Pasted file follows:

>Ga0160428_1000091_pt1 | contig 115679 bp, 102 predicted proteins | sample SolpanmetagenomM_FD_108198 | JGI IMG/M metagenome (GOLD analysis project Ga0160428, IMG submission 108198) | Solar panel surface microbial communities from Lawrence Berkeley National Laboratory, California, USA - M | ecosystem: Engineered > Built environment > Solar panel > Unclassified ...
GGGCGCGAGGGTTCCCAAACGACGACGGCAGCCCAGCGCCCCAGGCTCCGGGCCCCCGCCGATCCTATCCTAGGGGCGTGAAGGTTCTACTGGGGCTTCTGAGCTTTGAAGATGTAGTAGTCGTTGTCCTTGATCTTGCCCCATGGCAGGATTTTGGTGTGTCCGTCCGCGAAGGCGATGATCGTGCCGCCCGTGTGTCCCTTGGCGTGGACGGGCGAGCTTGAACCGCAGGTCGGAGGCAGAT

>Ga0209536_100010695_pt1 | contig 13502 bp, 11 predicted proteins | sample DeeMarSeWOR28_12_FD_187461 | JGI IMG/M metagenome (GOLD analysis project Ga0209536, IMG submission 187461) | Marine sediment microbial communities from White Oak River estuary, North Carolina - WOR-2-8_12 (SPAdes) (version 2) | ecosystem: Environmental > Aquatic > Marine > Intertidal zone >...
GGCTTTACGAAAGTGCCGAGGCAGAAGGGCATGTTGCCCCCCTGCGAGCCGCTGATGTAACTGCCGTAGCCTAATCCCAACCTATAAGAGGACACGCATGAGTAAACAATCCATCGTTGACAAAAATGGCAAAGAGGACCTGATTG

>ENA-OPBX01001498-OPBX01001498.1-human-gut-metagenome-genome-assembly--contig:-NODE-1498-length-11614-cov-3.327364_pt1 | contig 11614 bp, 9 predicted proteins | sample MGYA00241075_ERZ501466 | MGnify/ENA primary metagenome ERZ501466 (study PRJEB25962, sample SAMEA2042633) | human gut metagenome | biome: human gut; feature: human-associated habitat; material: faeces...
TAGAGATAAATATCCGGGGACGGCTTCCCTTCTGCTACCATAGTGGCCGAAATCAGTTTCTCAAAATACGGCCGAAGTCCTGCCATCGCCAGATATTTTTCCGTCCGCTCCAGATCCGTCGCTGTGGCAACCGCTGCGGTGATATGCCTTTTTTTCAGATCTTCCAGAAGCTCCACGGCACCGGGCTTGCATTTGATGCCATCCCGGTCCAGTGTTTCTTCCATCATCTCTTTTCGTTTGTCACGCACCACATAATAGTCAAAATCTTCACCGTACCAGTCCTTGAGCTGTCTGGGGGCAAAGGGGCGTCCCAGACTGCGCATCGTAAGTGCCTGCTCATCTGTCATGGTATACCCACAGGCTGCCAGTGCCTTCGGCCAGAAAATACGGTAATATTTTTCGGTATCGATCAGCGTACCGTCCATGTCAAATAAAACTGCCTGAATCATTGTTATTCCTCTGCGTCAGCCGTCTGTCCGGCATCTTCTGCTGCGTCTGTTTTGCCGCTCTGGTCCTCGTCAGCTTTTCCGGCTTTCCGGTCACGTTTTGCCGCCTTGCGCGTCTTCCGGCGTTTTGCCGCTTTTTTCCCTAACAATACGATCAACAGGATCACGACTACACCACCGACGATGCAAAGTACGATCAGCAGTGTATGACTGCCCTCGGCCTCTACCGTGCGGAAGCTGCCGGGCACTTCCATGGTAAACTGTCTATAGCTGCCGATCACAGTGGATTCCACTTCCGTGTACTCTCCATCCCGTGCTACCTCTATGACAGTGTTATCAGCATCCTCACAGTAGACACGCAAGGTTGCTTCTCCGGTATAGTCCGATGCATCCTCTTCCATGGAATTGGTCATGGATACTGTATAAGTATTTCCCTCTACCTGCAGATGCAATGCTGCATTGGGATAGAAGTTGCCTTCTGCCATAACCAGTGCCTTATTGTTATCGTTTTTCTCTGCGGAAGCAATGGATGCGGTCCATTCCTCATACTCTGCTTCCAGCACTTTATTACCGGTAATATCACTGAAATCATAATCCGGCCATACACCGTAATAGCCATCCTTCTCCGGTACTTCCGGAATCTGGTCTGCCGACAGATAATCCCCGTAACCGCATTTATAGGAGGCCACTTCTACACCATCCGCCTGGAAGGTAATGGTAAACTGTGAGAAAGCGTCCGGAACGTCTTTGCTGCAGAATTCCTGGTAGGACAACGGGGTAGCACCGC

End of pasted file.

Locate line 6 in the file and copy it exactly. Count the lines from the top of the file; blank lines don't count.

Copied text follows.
TAGAGATAAATATCCGGGGACGGCTTCCCTTCTGCTACCATAGTGGCCGAAATCAGTTTCTCAAAATACGGCCGAAGTCCTGCCATCGCCAGATATTTTTCCGTCCGCTCCAGATCCGTCGCTGTGGCAACCGCTGCGGTGATATGCCTTTTTTTCAGATCTTCCAGAAGCTCCACGGCACCGGGCTTGCATTTGATGCCATCCCGGTCCAGTGTTTCTTCCATCATCTCTTTTCGTTTGTCACGCACCACATAATAGTCAAAATCTTCACCGTACCAGTCCTTGAGCTGTCTGGGGGCAAAGGGGCGTCCCAGACTGCGCATCGTAAGTGCCTGCTCATCTGTCATGGTATACCCACAGGCTGCCAGTGCCTTCGGCCAGAAAATACGGTAATATTTTTCGGTATCGATCAGCGTACCGTCCATGTCAAATAAAACTGCCTGAATCATTGTTATTCCTCTGCGTCAGCCGTCTGTCCGGCATCTTCTGCTGCGTCTGTTTTGCCGCTCTGGTCCTCGTCAGCTTTTCCGGCTTTCCGGTCACGTTTTGCCGCCTTGCGCGTCTTCCGGCGTTTTGCCGCTTTTTTCCCTAACAATACGATCAACAGGATCACGACTACACCACCGACGATGCAAAGTACGATCAGCAGTGTATGACTGCCCTCGGCCTCTACCGTGCGGAAGCTGCCGGGCACTTCCATGGTAAACTGTCTATAGCTGCCGATCACAGTGGATTCCACTTCCGTGTACTCTCCATCCCGTGCTACCTCTATGACAGTGTTATCAGCATCCTCACAGTAGACACGCAAGGTTGCTTCTCCGGTATAGTCCGATGCATCCTCTTCCATGGAATTGGTCATGGATACTGTATAAGTATTTCCCTCTACCTGCAGATGCAATGCTGCATTGGGATAGAAGTTGCCTTCTGCCATAACCAGTGCCTTATTGTTATCGTTTTTCTCTGCGGAAGCAATGGATGCGGTCCATTCCTCATACTCTGCTTCCAGCACTTTATTACCGGTAATATCACTGAAATCATAATCCGGCCATACACCGTAATAGCCATCCTTCTCCGGTACTTCCGGAATCTGGTCTGCCGACAGATAATCCCCGTAACCGCATTTATAGGAGGCCACTTCTACACCATCCGCCTGGAAGGTAATGGTAAACTGTGAGAAAGCGTCCGGAACGTCTTTGCTGCAGAATTCCTGGTAGGACAACGGGGTAGCACCGC